Cruise embraces the action movie role. If you thought Tom Cruise climbing the Burj Khalifa in Mission: Impossible – Ghost Protocol was insane, he does plenty more death-defying stunts in Rogue Nation. At one point, Hunt is hanging on the side of cargo plane (which took eight takes). The next point he is swimming underwater – in a quiet and terrifying sequence – without an oxygen tank. He and Dunn drive through Casablanca from motorcyclists. With surprises along the way, Mission: Impossible – Rogue Nation puts you on the edge of your seat until the very end. Pitch-perfect summer movie entertainment!

4/4

Movie Review: Mission: Impossible – Ghost Protocol

Ethan Hunt (Tom Cruise) climbs the tallest building in the world in "Mission: Impossible - Ghost Protocol". Yes, Tom Cruise did his own stunts.

Ethan Hunt (Tom Cruise) climbs the tallest building in the world in “Mission: Impossible – Ghost Protocol”. Yes, Tom Cruise did his own stunts.

Brad Bird, known for his work for The Incredibles and Ratatouille, gives an impressive live-action debut with Mission: Impossible – Ghost Protocol. He literally brings the series to a whole new level.

After escaping from a Moscow prison, Ethan Hunt (Tom Cruise) joins his new team of IMF agents – field agent Benji Dunn (Simon Pegg), analyst William Brandt (Jeremy Renner), and agent Jane Carter (Paula Patton) – to stop Kurt Hendricks (Michael Nyqvist), a Swedish nuclear activist. They enter the Kremlin. Hunt and Dunn hide behind a projector in a hallway to find the archives of Hendricks. Halfway through the mission, a bomb destroys the Kremlin. Hunt is accused of the attack. The President initiates “Ghost Protocol”, which allows the IMF to be disavowed. In order to clear their name, they must track down Hendricks to prevent him from starting a nuclear war.

Out of all of the movies, Ghost Protocol is easily the funniest, the most exciting, and the most entertaining. The scenes in which Hunt climbs the Burj Khalifa (“Your line’s not long enough!” “No shit!”) and chases Hendricks through a sandstorm are action-movie gold. It’s insane how Tom Cruise can do what no other actor can do: performing stunts. Throughout the series, Cruise performed most, if not, all of his own stunts. He’s probably the best action hero. His chemistry with his teammates are excellent, especially with Simon Pegg who have some really funny parts together. The characters have some great back-stories.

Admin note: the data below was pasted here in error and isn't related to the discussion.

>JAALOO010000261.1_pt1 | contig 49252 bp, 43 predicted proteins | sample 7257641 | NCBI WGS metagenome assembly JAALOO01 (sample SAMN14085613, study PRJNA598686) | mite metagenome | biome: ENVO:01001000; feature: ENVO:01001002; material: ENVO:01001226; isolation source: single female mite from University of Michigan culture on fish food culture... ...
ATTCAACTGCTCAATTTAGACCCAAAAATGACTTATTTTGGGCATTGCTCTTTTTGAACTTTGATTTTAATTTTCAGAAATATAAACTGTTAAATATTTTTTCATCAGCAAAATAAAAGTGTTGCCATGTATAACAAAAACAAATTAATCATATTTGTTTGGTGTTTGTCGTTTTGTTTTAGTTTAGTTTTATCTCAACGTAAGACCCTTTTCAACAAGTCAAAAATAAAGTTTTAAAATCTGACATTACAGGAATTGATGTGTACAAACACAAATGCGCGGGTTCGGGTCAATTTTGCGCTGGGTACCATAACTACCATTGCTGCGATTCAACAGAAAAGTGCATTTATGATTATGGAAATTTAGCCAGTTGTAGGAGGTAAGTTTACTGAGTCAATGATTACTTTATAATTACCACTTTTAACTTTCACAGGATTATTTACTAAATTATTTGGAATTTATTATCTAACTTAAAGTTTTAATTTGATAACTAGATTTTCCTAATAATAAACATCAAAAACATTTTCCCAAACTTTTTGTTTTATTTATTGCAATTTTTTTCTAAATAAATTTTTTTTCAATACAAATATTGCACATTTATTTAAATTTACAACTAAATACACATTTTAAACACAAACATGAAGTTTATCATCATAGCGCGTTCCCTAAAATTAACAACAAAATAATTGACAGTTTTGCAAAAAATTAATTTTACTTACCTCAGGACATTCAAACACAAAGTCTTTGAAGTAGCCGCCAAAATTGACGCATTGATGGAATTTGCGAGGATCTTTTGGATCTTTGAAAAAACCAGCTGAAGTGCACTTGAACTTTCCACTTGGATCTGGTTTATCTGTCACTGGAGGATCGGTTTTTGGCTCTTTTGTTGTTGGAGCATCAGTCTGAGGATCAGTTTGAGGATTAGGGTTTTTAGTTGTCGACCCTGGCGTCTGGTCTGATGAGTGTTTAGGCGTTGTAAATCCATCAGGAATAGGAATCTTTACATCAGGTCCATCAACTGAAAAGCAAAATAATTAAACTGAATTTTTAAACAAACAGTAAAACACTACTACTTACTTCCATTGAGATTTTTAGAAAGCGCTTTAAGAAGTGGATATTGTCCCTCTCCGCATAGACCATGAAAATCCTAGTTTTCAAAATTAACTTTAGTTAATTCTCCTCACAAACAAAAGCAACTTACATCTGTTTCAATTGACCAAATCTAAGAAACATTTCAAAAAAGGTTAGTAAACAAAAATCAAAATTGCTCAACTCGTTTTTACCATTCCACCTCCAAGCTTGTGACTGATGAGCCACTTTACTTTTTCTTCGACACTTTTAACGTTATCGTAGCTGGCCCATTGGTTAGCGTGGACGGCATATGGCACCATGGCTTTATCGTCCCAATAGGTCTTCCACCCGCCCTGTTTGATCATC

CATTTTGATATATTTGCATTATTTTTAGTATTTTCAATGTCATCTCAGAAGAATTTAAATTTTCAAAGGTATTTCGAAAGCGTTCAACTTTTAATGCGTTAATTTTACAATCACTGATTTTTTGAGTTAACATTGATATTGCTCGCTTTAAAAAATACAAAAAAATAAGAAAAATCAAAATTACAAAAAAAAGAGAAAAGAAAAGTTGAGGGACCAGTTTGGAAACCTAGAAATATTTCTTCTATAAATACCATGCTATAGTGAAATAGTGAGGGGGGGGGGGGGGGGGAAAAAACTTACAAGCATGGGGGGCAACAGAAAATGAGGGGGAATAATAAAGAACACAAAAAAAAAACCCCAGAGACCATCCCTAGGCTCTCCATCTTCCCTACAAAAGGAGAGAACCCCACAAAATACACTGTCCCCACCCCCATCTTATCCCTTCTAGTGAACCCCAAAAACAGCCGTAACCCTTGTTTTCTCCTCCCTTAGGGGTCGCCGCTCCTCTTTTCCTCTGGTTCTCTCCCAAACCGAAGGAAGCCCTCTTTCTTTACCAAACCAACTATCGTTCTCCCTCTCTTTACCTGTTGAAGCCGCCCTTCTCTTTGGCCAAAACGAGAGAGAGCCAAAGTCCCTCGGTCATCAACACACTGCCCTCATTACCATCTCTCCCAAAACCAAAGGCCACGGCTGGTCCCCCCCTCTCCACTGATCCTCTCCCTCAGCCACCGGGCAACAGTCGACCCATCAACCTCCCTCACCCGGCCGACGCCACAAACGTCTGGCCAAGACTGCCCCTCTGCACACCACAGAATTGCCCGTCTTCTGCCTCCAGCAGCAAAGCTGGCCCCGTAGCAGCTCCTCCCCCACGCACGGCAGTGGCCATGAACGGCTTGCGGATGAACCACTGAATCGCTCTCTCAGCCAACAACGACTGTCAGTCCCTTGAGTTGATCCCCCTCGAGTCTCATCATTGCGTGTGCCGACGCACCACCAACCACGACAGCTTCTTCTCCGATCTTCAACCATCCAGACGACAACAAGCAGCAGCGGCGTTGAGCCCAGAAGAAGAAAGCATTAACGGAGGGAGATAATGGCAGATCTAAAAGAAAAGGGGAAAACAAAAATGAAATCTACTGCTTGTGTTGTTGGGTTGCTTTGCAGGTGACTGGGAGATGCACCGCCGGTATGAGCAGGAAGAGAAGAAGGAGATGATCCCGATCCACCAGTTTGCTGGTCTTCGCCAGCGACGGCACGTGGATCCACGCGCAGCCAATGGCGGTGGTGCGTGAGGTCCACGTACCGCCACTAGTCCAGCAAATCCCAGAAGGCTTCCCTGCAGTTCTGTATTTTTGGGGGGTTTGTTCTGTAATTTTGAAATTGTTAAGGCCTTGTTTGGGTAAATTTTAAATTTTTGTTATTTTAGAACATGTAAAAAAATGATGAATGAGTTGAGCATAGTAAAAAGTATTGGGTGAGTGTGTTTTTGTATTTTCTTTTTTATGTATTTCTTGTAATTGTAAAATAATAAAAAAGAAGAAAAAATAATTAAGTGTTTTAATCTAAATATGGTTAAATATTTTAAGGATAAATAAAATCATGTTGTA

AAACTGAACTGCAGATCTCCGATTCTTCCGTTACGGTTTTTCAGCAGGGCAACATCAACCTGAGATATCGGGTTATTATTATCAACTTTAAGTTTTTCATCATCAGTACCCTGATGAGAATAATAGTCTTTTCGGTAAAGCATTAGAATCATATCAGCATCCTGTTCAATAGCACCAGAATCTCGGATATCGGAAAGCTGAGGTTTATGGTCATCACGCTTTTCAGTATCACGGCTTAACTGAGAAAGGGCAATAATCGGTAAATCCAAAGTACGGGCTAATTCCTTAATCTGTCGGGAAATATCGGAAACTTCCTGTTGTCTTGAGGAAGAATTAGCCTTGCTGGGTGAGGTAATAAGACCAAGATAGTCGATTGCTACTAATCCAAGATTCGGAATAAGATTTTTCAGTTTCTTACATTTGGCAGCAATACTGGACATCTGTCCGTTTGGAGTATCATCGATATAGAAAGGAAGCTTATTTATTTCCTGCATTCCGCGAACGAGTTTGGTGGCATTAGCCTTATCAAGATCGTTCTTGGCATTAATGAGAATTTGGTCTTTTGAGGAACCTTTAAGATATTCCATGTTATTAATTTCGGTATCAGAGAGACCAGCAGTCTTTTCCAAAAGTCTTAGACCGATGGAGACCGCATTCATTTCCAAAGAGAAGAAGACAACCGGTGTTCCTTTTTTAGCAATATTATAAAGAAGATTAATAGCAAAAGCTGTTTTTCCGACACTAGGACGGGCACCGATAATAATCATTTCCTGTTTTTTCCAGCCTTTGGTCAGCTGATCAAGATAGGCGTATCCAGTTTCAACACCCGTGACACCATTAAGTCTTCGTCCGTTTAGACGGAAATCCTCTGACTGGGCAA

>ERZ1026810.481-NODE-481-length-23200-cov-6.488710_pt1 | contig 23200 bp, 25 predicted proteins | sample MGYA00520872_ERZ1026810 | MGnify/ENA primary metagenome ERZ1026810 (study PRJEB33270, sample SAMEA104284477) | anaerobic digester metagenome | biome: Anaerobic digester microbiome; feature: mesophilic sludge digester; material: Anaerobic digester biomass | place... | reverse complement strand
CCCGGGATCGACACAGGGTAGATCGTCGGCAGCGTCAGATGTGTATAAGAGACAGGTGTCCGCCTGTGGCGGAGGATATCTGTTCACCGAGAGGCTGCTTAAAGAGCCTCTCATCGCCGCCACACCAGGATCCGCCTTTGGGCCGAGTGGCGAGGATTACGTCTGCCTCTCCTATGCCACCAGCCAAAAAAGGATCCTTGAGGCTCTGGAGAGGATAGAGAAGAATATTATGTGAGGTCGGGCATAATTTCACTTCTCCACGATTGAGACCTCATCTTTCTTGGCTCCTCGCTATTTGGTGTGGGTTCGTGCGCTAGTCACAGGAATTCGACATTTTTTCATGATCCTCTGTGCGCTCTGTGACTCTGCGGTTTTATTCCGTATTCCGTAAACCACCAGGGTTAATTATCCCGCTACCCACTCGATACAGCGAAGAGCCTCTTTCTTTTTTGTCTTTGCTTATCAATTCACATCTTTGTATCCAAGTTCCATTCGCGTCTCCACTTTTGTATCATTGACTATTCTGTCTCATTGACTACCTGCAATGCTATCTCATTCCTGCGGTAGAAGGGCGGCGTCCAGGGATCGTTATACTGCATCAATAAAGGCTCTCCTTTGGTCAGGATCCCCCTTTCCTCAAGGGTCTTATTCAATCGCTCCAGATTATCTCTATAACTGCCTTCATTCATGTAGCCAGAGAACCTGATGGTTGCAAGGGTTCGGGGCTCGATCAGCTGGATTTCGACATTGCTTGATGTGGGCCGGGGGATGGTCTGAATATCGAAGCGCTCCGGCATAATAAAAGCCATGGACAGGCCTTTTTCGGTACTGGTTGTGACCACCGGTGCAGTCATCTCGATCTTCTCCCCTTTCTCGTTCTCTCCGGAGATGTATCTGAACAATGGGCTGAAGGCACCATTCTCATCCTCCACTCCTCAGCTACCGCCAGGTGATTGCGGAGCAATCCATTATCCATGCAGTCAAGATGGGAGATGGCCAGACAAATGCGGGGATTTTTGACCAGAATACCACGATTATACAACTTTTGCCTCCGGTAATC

This movie actually proves how impossible the mission can be. For instance, when Hunt wears a special type of gloves that can stick to any surface. When the light shines blue, it sticks (Blue = Glue; Red = Dead). His gloves start to malfunction. It makes the scene all the more suspenseful. Mission: Impossible – Ghost Protocol is, in my opinion, the best of the series.

4/4

Movie Review: Mission: Impossible III

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Ethan Hunt (Tom Cruise) and his team in “Mission: Impossible III”

Now we’re back on the right track with Mission: Impossible III. J.J. Abrams brings the series back into its full glory with actual spy stuff.

Retired from the IMF, Ethan Hunt (Tom Cruise) is now married to Julia (Michelle Monaghan). However, he gets assigned by John Musgrave (Billy Crudup) to save IMF trainee Lindsey Ferris (Keri Russell). She has been kidnapped by an evil arms dealer named Owen Davien (the late Phillip Seymour Hoffman). Once Ethan and his team – his old pal Luther Stickell (Ving Rhames), Declan Gormley (Jonathan Rhys Meyers), Zhen Lei (Maggie Q) – save Lindsey, a tiny bomb that is implanted into her skull detonates. When the team abducts Davien in the Vatican, he mentions a nuclear device called the Rabbit’s Foot. Then, Davien escapes and captures Julia, which leads them all the way to Shanghai. For his theatrical debut, Abrams knows what made Mission: Impossible a great movie. Ethan Hunt, again wonderfully played by Cruise, going back to be the spy he used to be, not a 007-esque playboy. Hoffman is an excellent villain, even though there is minimal background of his character. The action, especially on the bridge, is suspenseful. Everything looks real. The series seems to be getting better and better!

3.5/4

Movie Review: Mission: Impossible II

Ethan Hunt (Tom Cruise) rides through the flames in "Mission: Impossible II"

Ethan Hunt (Tom Cruise) rides through the flames in “Mission: Impossible II”

Take out the brains, the mystery, the wit. And add in some over-the-top fun. You get Mission: Impossible II, directed by John Woo.